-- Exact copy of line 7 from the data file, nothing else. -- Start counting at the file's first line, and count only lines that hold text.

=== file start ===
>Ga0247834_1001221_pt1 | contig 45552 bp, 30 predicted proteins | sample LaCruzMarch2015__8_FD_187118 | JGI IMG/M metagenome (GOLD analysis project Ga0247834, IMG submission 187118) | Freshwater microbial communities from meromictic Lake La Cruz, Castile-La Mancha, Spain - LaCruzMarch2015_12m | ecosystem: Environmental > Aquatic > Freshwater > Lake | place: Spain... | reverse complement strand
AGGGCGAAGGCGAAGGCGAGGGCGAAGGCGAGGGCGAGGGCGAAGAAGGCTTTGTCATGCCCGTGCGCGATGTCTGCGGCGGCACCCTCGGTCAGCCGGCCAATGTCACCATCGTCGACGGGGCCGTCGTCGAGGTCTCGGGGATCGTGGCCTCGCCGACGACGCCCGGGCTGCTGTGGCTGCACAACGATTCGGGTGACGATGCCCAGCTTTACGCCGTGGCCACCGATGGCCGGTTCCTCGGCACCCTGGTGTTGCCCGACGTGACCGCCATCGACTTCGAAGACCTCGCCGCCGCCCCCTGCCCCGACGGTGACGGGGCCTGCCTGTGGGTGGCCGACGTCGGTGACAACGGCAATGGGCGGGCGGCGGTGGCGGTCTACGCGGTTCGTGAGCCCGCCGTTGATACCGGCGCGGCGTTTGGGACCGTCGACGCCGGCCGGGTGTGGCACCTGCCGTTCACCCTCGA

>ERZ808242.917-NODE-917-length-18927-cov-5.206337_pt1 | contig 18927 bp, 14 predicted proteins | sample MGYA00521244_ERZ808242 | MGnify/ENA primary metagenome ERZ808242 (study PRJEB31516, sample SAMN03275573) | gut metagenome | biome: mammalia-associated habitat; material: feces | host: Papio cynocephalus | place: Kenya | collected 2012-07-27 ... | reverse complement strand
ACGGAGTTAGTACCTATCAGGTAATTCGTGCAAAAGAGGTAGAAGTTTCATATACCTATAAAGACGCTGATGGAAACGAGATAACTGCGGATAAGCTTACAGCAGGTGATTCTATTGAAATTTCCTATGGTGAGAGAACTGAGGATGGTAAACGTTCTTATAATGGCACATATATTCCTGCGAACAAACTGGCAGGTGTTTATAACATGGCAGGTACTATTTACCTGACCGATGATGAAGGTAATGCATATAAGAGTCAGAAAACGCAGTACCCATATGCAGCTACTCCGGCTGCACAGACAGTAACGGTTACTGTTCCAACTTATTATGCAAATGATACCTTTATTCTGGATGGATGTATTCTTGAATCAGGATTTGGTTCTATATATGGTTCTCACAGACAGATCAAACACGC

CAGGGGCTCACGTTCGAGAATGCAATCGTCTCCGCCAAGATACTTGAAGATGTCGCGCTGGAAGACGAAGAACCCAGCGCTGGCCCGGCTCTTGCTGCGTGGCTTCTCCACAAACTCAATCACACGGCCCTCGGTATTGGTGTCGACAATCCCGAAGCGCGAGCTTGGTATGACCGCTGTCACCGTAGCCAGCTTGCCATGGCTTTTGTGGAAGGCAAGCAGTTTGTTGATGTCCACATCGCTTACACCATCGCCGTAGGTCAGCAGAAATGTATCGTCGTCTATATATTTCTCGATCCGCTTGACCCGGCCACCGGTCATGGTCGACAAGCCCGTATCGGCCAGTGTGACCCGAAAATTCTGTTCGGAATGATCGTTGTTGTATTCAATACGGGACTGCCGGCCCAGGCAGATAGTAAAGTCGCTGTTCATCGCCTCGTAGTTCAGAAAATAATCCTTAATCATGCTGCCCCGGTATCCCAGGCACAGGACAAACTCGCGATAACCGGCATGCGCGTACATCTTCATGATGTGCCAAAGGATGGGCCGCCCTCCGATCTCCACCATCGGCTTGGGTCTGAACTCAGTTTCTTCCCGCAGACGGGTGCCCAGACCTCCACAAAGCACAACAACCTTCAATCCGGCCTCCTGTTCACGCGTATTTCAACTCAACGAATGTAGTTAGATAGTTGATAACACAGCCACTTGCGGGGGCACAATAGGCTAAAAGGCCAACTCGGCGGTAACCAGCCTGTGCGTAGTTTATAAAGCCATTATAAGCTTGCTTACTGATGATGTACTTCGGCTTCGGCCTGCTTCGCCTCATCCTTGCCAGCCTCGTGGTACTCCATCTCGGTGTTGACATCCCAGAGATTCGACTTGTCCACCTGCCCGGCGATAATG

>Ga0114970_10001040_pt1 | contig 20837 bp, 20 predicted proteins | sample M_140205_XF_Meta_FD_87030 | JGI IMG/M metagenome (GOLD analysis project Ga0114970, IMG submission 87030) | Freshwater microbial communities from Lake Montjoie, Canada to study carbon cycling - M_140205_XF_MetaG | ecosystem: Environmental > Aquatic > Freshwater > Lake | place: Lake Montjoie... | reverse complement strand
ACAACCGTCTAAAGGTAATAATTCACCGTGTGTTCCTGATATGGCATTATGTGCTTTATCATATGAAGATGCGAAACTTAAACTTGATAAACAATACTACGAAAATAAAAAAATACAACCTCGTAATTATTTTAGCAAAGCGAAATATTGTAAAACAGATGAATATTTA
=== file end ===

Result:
ACAACCGTCTAAAGGTAATAATTCACCGTGTGTTCCTGATATGGCATTATGTGCTTTATCATATGAAGATGCGAAACTTAAACTTGATAAACAATACTACGAAAATAAAAAAATACAACCTCGTAATTATTTTAGCAAAGCGAAATATTGTAAAACAGATGAATATTTA